Dmitry Fadeyev
October 22, 2010

No Title Bar?

Apple just gave us a sneak peek at their next operating system update, called OS X Lion, and there’s one interesting design element I’ve noticed in the user interface. The title bar, that little area at the top of each app window that holds the title of the application and the close, zoom and minimize buttons, is missing on their App Store application.

Here’s what that it looks like:

app store header

Well…the “title” is what’s missing, the controls are still there, but technically this is no longer a “title bar”. We’ve actually seen the same thing already with the recent iTunes update, where not only the title bar is missing, but the close, zoom and minimize buttons are arranged vertically, presumably because placing them horizontally will look awkward with all that space around them. Here’s a snapshot:

itunes header

This may be a design direction that Apple will take for more of their apps. For example, I think it makes sense to drop the title bar in Safari (as Google have done with Chrome, although they’ve still left a little space to grab onto) because the title of the page is already displayed in the tab (though long titles do get cut off when you have many tabs).

The title bar functions not only to inform the user about what the application is—or the name of a document if you’re editing something—but also as a little handle you can use to move the window around. But if there’s other controls besides the title in that area then there will still be that space for dragging left if you remove the title.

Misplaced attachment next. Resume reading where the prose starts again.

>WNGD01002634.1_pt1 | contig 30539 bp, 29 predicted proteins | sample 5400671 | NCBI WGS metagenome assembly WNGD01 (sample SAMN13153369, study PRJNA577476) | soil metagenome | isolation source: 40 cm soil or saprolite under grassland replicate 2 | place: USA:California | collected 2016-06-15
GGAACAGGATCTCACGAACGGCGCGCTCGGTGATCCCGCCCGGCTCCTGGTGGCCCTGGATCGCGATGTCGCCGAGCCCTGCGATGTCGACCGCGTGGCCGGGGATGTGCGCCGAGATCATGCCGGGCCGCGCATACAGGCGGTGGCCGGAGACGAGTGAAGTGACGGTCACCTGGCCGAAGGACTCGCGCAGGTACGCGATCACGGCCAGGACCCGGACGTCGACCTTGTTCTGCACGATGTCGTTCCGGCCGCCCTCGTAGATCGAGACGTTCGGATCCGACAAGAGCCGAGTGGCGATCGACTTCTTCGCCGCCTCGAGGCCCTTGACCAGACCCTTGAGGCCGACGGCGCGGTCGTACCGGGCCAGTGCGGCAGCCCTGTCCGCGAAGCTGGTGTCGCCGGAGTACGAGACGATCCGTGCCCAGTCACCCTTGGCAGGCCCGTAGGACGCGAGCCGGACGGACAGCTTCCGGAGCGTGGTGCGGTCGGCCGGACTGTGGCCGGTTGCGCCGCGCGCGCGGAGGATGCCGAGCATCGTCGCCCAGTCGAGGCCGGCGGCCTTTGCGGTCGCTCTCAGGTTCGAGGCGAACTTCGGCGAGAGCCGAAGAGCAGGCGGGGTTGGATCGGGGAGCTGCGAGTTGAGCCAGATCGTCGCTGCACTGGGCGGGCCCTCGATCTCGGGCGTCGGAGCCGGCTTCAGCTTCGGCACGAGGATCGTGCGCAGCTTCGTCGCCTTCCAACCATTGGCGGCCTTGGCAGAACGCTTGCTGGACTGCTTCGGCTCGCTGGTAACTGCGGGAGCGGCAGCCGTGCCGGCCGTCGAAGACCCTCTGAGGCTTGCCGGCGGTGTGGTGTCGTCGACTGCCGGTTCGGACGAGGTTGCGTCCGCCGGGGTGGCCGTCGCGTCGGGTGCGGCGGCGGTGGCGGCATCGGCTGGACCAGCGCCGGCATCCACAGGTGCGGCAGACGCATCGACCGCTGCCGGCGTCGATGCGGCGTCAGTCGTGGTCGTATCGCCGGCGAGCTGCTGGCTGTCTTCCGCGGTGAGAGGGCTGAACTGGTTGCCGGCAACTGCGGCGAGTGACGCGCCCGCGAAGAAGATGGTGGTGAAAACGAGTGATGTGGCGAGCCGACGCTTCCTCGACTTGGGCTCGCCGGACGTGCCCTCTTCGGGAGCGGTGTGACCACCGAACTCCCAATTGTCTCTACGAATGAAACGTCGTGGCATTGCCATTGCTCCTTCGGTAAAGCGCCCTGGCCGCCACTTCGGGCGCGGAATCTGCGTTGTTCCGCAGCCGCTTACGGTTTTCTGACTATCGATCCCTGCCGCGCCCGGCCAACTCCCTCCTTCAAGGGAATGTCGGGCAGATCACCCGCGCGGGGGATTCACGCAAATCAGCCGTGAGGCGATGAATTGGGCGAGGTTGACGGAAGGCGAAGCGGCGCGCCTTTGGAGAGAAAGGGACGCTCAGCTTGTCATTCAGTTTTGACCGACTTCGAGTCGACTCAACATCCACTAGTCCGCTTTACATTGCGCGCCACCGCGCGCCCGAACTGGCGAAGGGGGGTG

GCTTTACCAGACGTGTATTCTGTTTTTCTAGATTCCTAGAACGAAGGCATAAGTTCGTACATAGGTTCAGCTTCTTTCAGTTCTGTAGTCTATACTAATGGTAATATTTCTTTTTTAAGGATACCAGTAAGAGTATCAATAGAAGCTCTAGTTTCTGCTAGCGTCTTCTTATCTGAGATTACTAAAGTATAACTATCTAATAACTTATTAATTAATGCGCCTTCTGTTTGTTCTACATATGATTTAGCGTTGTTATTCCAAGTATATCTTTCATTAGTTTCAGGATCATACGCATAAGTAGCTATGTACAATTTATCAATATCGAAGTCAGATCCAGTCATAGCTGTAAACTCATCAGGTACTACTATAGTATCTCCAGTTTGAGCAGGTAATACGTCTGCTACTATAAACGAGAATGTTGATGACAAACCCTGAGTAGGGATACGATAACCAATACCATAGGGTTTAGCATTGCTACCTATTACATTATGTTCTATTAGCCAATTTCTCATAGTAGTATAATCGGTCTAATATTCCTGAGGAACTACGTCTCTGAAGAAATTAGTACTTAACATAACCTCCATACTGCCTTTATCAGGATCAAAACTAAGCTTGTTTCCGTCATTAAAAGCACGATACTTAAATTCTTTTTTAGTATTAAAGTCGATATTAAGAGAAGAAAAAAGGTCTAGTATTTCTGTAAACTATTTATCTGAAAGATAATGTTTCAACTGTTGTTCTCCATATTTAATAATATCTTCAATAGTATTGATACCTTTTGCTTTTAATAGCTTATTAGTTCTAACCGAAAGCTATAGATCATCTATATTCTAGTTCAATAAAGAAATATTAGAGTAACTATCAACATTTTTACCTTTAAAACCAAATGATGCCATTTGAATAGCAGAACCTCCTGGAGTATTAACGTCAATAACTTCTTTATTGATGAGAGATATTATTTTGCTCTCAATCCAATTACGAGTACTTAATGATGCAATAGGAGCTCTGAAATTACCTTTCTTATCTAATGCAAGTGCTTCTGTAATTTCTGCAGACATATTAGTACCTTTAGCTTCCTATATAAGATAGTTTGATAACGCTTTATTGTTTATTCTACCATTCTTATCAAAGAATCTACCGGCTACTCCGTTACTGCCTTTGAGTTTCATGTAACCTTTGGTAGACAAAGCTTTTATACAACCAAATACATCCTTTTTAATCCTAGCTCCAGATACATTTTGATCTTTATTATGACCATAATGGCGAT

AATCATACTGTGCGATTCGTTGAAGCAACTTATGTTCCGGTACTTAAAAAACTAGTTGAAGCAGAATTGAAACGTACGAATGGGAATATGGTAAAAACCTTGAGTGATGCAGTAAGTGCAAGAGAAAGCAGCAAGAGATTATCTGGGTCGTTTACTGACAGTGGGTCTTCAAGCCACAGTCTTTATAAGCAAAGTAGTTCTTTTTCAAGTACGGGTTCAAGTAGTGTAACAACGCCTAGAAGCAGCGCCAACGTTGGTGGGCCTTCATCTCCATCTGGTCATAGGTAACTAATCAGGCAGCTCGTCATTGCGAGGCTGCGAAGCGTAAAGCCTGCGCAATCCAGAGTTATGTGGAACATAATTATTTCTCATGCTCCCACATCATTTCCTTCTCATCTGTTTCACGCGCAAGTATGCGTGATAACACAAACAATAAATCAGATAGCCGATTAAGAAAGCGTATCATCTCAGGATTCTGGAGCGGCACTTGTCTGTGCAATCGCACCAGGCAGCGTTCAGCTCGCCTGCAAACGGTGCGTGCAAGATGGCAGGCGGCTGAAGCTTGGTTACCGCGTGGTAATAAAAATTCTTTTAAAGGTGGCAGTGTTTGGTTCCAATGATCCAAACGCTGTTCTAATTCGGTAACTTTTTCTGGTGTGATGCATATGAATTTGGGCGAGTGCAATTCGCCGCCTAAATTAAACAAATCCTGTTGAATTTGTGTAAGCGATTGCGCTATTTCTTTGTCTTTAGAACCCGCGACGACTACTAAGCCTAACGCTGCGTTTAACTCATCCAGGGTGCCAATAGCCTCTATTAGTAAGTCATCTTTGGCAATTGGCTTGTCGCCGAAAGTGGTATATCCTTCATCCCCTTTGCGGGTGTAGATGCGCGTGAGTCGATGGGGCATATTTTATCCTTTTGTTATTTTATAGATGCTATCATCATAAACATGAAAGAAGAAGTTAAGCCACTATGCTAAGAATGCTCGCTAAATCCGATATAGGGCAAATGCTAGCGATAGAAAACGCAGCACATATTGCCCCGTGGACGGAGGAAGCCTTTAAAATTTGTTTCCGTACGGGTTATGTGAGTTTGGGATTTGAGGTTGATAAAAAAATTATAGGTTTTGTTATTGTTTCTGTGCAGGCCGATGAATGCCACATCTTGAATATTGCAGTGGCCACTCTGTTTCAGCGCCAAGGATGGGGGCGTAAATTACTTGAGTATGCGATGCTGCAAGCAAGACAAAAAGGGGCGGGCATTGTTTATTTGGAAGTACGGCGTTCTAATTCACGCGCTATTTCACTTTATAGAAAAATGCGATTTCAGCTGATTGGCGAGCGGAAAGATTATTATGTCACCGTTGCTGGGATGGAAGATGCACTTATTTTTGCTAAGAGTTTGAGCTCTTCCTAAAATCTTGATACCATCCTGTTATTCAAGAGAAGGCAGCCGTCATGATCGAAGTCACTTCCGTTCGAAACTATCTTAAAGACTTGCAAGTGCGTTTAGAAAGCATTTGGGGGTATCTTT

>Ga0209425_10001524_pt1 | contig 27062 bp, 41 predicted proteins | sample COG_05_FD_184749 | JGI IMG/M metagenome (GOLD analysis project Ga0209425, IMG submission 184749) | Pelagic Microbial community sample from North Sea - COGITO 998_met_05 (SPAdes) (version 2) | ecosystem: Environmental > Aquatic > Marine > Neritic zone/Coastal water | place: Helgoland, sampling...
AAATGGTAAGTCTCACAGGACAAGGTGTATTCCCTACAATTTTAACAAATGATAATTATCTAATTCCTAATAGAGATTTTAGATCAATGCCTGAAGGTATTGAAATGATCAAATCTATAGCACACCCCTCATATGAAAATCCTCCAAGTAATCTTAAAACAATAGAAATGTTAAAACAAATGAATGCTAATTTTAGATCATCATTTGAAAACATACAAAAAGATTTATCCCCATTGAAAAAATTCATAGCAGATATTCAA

If the title remains the same all the time, does it make sense to show it? For example, if an app doesn’t show the names of documents, or any other assets that it opens, and there is plenty of space at the top around other controls to grab onto if you want to move the window around, does the title serve much purpose?

I’m guessing you already know what each application is by the looks of its interface rather than by checking the title every time. When starting the app you already know what you’re going to load, so you don’t need that reminder either.

I think it’s an interesting design direction. When I first used the new iTunes interface I wasn’t too impressed. They made some strange decisions, like taking out color cues by making everything monochrome. They also did things like rearranging the close/zoom/minimize buttons and removing the title. I’m still not convinced on color, but I now think that cutting the title bar makes sense. The one thing they have to figure out now is how to arrange those window controls.


Your comments